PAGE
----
South Korea’s major conglomerates with financial unions from Monday have come under tougher non-binding capital base and management risk control rules.
The Financial Services Commission on Monday announced the new set of guidelines will apply to chaebol entities owning financial units. Korean industrial conglomerates are banned from running banks and lenders, but are allowed to operate insurance and other asset companies.
The rule is aimed to fend off risk from non-financial sector spreading to the financial sector.
A conglomerate holding more than 5 trillion won ($4.7 billion) in financial assets and operates two or more non-banking financial businesses including credit, insurance and financial investment is subject to the new rule. This means that financial units of the country’s five family-owned chaebols - Samsung, Hanwha, Hyundai Motor, DB and Lotte - as well as two non-banking financial conglomerates - Kyobo Life Insurance Co. and Mirae Asset Financial Group - will fall under stricter oversight.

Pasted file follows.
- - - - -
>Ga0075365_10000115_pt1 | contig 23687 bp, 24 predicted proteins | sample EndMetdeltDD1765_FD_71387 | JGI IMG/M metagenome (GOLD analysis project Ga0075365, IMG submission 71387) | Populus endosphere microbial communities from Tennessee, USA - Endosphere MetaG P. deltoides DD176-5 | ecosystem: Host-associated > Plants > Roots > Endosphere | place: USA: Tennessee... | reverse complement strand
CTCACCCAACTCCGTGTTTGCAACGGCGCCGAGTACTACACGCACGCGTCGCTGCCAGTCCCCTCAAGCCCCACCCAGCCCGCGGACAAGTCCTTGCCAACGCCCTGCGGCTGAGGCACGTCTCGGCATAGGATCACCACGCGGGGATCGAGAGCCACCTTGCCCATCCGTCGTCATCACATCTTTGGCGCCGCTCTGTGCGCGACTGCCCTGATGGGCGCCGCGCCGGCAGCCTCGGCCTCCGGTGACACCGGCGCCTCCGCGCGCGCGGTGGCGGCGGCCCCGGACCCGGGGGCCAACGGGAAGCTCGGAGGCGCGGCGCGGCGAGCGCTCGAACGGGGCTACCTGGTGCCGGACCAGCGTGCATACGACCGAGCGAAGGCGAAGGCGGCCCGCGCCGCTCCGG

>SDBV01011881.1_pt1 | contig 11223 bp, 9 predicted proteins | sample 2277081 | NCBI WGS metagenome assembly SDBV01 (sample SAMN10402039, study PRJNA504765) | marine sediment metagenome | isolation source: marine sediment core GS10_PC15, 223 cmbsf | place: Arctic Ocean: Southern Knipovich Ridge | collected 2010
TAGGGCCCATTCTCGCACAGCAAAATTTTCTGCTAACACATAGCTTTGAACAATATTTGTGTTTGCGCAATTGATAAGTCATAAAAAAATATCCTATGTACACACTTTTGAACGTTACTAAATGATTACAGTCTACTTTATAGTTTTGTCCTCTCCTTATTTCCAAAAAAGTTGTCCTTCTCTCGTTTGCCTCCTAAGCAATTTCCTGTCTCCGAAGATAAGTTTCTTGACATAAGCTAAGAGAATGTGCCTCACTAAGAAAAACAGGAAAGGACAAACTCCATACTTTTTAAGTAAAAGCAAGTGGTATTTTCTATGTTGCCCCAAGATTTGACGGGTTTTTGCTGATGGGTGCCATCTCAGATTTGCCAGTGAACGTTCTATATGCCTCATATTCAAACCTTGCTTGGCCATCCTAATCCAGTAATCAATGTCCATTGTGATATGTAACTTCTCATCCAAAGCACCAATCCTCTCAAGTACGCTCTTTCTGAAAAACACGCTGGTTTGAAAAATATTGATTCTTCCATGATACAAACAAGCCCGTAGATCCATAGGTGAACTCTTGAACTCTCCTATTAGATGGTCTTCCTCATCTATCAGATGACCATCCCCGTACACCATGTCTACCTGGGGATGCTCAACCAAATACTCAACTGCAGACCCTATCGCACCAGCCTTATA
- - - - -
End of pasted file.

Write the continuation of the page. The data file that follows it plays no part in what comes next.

They face higher capital requirements - equivalent to the standards imposed to financial holding groups - to have enough ammunition against risks from spillover from non-financial sister companies.
Currently, each financial unit is independently subject to requirements on debt and capital reserves, but the new rules require comprehensive management risks as a group.
The new guidelines can force the groups to expand their capital or sell their stakes in subsidiaries to reduce risk exposures.
The new guidelines to be made into a law in the second half to go into legal effect from next year will be most hard on Samsung Group due to Samsung Life Insurance’s bulky stakeholding in Samsung Electronics.
Samsung Life Insurance and Samsung Fire & Marine Insurance hold a combined 29 trillion won worth shares in Samsung Electronics.
By Kim Dong-eun and Choi Mira
[ⓒ Pulse by Maeil Business News Korea & mk.co.kr, All rights reserved]